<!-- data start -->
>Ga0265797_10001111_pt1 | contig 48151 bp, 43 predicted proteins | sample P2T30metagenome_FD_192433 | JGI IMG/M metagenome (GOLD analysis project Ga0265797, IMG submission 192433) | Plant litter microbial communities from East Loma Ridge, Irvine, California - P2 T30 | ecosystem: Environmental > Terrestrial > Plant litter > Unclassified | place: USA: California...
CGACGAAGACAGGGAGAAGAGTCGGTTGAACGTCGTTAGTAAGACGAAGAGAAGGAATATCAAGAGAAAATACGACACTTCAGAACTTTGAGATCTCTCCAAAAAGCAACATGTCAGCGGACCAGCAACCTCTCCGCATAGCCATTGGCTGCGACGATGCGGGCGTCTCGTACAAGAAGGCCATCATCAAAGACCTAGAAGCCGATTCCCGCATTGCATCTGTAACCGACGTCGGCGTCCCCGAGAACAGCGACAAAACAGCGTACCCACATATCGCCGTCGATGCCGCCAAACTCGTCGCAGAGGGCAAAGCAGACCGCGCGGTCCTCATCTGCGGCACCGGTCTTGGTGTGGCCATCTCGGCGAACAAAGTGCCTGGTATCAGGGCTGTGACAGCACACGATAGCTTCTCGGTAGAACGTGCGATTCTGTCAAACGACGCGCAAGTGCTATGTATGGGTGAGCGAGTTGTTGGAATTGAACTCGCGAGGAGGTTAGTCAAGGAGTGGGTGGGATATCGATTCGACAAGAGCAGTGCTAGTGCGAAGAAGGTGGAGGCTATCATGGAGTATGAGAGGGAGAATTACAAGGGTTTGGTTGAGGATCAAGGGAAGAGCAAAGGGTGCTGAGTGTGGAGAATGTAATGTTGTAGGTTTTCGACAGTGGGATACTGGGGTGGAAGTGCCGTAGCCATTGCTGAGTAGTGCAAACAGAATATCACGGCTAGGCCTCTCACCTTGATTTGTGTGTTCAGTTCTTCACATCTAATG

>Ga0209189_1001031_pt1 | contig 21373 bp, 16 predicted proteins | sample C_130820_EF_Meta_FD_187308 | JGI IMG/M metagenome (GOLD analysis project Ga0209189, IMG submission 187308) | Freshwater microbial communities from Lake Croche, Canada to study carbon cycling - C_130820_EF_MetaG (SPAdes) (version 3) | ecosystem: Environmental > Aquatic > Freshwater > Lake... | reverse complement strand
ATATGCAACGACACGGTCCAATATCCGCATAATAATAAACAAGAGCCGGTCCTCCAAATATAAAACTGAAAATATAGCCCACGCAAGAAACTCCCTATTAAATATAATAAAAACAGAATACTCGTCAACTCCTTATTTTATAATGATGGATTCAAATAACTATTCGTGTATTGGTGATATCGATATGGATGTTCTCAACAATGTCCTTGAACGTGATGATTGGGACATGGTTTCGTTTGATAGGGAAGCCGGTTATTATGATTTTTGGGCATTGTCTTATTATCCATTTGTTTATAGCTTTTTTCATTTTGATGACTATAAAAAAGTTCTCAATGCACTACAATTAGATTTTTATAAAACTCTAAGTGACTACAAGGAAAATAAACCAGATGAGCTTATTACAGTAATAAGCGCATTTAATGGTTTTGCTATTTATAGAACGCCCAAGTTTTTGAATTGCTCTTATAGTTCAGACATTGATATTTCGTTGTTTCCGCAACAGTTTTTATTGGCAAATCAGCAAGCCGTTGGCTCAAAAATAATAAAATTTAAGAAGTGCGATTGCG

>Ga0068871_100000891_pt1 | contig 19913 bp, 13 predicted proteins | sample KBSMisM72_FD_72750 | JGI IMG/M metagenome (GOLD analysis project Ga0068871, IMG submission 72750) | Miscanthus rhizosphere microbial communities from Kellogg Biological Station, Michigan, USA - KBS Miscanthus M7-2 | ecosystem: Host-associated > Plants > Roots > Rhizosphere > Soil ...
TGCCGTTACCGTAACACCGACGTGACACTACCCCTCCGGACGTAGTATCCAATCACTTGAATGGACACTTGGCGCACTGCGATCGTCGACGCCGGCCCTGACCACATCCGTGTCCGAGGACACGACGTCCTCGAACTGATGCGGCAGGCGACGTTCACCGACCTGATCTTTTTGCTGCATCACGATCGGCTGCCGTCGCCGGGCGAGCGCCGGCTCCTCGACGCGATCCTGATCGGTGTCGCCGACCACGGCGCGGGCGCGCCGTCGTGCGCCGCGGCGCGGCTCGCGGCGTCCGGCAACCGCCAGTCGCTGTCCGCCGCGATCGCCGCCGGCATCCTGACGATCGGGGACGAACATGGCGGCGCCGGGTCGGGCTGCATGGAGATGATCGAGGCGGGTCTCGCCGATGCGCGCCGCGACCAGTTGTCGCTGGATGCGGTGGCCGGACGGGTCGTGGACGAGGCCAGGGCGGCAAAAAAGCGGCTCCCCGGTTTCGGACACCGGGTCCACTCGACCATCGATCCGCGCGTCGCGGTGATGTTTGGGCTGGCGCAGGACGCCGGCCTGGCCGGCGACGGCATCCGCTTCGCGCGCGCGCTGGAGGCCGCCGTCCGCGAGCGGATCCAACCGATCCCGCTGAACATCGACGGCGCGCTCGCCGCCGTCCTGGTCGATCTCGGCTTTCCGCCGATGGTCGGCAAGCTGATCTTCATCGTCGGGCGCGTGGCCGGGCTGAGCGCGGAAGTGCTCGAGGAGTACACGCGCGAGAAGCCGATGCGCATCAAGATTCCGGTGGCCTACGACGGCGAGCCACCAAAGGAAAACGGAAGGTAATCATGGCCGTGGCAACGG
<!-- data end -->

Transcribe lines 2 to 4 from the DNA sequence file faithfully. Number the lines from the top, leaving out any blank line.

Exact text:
CGACGAAGACAGGGAGAAGAGTCGGTTGAACGTCGTTAGTAAGACGAAGAGAAGGAATATCAAGAGAAAATACGACACTTCAGAACTTTGAGATCTCTCCAAAAAGCAACATGTCAGCGGACCAGCAACCTCTCCGCATAGCCATTGGCTGCGACGATGCGGGCGTCTCGTACAAGAAGGCCATCATCAAAGACCTAGAAGCCGATTCCCGCATTGCATCTGTAACCGACGTCGGCGTCCCCGAGAACAGCGACAAAACAGCGTACCCACATATCGCCGTCGATGCCGCCAAACTCGTCGCAGAGGGCAAAGCAGACCGCGCGGTCCTCATCTGCGGCACCGGTCTTGGTGTGGCCATCTCGGCGAACAAAGTGCCTGGTATCAGGGCTGTGACAGCACACGATAGCTTCTCGGTAGAACGTGCGATTCTGTCAAACGACGCGCAAGTGCTATGTATGGGTGAGCGAGTTGTTGGAATTGAACTCGCGAGGAGGTTAGTCAAGGAGTGGGTGGGATATCGATTCGACAAGAGCAGTGCTAGTGCGAAGAAGGTGGAGGCTATCATGGAGTATGAGAGGGAGAATTACAAGGGTTTGGTTGAGGATCAAGGGAAGAGCAAAGGGTGCTGAGTGTGGAGAATGTAATGTTGTAGGTTTTCGACAGTGGGATACTGGGGTGGAAGTGCCGTAGCCATTGCTGAGTAGTGCAAACAGAATATCACGGCTAGGCCTCTCACCTTGATTTGTGTGTTCAGTTCTTCACATCTAATG

>Ga0209189_1001031_pt1 | contig 21373 bp, 16 predicted proteins | sample C_130820_EF_Meta_FD_187308 | JGI IMG/M metagenome (GOLD analysis project Ga0209189, IMG submission 187308) | Freshwater microbial communities from Lake Croche, Canada to study carbon cycling - C_130820_EF_MetaG (SPAdes) (version 3) | ecosystem: Environmental > Aquatic > Freshwater > Lake... | reverse complement strand
ATATGCAACGACACGGTCCAATATCCGCATAATAATAAACAAGAGCCGGTCCTCCAAATATAAAACTGAAAATATAGCCCACGCAAGAAACTCCCTATTAAATATAATAAAAACAGAATACTCGTCAACTCCTTATTTTATAATGATGGATTCAAATAACTATTCGTGTATTGGTGATATCGATATGGATGTTCTCAACAATGTCCTTGAACGTGATGATTGGGACATGGTTTCGTTTGATAGGGAAGCCGGTTATTATGATTTTTGGGCATTGTCTTATTATCCATTTGTTTATAGCTTTTTTCATTTTGATGACTATAAAAAAGTTCTCAATGCACTACAATTAGATTTTTATAAAACTCTAAGTGACTACAAGGAAAATAAACCAGATGAGCTTATTACAGTAATAAGCGCATTTAATGGTTTTGCTATTTATAGAACGCCCAAGTTTTTGAATTGCTCTTATAGTTCAGACATTGATATTTCGTTGTTTCCGCAACAGTTTTTATTGGCAAATCAGCAAGCCGTTGGCTCAAAAATAATAAAATTTAAGAAGTGCGATTGCG